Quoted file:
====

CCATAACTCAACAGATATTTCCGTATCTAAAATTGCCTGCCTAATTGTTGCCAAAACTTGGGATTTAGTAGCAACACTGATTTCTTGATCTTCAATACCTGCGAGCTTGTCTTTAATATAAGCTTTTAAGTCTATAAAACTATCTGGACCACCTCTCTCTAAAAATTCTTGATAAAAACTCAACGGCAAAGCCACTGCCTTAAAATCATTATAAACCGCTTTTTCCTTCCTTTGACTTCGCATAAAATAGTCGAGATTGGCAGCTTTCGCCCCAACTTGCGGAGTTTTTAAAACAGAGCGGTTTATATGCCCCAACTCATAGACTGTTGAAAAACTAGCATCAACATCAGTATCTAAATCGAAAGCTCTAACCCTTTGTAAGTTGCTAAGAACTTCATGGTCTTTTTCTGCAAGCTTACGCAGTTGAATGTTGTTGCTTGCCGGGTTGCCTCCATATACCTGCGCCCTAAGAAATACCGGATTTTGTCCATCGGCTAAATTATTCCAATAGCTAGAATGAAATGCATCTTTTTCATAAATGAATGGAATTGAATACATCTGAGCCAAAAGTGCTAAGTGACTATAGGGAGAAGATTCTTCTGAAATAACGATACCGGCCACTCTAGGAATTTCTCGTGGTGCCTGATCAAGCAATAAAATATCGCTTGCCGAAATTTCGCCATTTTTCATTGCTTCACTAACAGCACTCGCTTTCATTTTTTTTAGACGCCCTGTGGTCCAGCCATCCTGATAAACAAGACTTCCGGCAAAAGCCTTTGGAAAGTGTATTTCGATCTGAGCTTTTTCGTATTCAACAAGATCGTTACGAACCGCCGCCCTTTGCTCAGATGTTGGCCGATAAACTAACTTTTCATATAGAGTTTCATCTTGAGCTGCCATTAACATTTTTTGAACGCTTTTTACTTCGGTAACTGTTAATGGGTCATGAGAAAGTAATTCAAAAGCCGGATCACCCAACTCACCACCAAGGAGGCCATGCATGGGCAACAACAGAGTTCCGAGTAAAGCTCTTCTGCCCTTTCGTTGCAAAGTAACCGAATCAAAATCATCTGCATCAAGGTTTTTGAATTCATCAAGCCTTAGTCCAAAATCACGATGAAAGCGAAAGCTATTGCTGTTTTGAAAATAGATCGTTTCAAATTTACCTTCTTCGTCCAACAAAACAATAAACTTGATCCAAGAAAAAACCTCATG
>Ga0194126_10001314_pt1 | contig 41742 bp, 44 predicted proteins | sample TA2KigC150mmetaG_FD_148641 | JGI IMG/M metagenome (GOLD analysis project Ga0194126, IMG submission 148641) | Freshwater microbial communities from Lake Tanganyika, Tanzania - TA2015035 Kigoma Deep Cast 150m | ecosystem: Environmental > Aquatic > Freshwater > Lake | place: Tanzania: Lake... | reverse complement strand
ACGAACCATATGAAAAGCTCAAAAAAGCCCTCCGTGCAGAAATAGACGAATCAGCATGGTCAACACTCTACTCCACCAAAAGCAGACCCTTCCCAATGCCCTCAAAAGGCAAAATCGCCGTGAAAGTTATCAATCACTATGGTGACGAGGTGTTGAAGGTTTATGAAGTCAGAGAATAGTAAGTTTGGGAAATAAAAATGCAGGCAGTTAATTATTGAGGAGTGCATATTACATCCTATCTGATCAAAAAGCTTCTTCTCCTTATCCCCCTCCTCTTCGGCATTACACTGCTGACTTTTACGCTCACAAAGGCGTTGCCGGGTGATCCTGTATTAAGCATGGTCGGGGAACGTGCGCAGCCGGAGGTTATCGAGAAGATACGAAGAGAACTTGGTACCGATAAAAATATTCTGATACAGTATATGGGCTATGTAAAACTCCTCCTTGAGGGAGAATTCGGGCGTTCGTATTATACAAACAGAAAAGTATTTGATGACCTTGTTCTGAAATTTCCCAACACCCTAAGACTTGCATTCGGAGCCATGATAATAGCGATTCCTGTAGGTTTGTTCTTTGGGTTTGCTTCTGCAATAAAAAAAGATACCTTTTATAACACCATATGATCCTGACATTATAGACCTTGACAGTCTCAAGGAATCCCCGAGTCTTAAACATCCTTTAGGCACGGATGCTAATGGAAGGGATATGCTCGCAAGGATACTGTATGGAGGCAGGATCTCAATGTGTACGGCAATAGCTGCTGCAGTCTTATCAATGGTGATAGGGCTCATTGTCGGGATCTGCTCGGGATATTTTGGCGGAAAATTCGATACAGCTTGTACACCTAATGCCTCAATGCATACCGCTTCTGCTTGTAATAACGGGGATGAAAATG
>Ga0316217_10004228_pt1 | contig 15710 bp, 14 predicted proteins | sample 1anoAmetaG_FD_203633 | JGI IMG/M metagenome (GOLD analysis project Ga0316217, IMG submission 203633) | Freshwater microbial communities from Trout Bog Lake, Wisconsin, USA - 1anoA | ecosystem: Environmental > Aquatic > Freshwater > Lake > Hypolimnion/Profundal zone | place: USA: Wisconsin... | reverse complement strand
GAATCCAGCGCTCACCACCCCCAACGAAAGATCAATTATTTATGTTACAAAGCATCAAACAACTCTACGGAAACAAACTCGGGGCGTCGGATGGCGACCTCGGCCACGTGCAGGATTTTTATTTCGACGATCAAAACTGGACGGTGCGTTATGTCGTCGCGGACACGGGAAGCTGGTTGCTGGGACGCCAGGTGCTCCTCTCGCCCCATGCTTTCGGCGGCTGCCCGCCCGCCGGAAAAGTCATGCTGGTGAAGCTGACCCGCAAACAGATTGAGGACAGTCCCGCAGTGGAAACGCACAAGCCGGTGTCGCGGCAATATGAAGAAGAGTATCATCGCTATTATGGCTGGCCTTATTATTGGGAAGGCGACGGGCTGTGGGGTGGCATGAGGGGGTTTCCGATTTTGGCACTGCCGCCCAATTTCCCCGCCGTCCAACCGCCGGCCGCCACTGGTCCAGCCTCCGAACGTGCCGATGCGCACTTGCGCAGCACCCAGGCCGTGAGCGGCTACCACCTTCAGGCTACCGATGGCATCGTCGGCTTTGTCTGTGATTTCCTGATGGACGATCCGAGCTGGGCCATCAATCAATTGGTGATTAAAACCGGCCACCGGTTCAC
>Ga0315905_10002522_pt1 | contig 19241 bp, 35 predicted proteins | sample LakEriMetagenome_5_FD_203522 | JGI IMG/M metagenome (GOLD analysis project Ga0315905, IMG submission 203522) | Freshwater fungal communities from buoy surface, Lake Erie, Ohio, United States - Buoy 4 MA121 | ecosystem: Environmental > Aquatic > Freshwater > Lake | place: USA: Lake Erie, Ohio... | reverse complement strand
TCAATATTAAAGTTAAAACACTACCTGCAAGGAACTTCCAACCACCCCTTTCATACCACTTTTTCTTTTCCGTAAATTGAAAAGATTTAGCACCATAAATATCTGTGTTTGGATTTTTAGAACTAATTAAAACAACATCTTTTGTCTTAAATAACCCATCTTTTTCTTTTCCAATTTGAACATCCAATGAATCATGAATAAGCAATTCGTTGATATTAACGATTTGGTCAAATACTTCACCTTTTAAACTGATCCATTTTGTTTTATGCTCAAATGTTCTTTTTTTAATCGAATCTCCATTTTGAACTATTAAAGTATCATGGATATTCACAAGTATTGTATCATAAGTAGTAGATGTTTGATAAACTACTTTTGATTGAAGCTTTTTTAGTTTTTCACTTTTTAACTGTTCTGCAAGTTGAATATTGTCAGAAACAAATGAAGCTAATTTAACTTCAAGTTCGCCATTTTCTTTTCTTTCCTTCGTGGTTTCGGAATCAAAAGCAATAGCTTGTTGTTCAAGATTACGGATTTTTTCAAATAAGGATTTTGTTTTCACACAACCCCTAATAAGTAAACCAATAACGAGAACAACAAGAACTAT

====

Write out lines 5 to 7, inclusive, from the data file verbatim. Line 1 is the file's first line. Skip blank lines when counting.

GAATCCAGCGCTCACCACCCCCAACGAAAGATCAATTATTTATGTTACAAAGCATCAAACAACTCTACGGAAACAAACTCGGGGCGTCGGATGGCGACCTCGGCCACGTGCAGGATTTTTATTTCGACGATCAAAACTGGACGGTGCGTTATGTCGTCGCGGACACGGGAAGCTGGTTGCTGGGACGCCAGGTGCTCCTCTCGCCCCATGCTTTCGGCGGCTGCCCGCCCGCCGGAAAAGTCATGCTGGTGAAGCTGACCCGCAAACAGATTGAGGACAGTCCCGCAGTGGAAACGCACAAGCCGGTGTCGCGGCAATATGAAGAAGAGTATCATCGCTATTATGGCTGGCCTTATTATTGGGAAGGCGACGGGCTGTGGGGTGGCATGAGGGGGTTTCCGATTTTGGCACTGCCGCCCAATTTCCCCGCCGTCCAACCGCCGGCCGCCACTGGTCCAGCCTCCGAACGTGCCGATGCGCACTTGCGCAGCACCCAGGCCGTGAGCGGCTACCACCTTCAGGCTACCGATGGCATCGTCGGCTTTGTCTGTGATTTCCTGATGGACGATCCGAGCTGGGCCATCAATCAATTGGTGATTAAAACCGGCCACCGGTTCAC
>Ga0315905_10002522_pt1 | contig 19241 bp, 35 predicted proteins | sample LakEriMetagenome_5_FD_203522 | JGI IMG/M metagenome (GOLD analysis project Ga0315905, IMG submission 203522) | Freshwater fungal communities from buoy surface, Lake Erie, Ohio, United States - Buoy 4 MA121 | ecosystem: Environmental > Aquatic > Freshwater > Lake | place: USA: Lake Erie, Ohio... | reverse complement strand
TCAATATTAAAGTTAAAACACTACCTGCAAGGAACTTCCAACCACCCCTTTCATACCACTTTTTCTTTTCCGTAAATTGAAAAGATTTAGCACCATAAATATCTGTGTTTGGATTTTTAGAACTAATTAAAACAACATCTTTTGTCTTAAATAACCCATCTTTTTCTTTTCCAATTTGAACATCCAATGAATCATGAATAAGCAATTCGTTGATATTAACGATTTGGTCAAATACTTCACCTTTTAAACTGATCCATTTTGTTTTATGCTCAAATGTTCTTTTTTTAATCGAATCTCCATTTTGAACTATTAAAGTATCATGGATATTCACAAGTATTGTATCATAAGTAGTAGATGTTTGATAAACTACTTTTGATTGAAGCTTTTTTAGTTTTTCACTTTTTAACTGTTCTGCAAGTTGAATATTGTCAGAAACAAATGAAGCTAATTTAACTTCAAGTTCGCCATTTTCTTTTCTTTCCTTCGTGGTTTCGGAATCAAAAGCAATAGCTTGTTGTTCAAGATTACGGATTTTTTCAAATAAGGATTTTGTTTTCACACAACCCCTAATAAGTAAACCAATAACGAGAACAACAAGAACTAT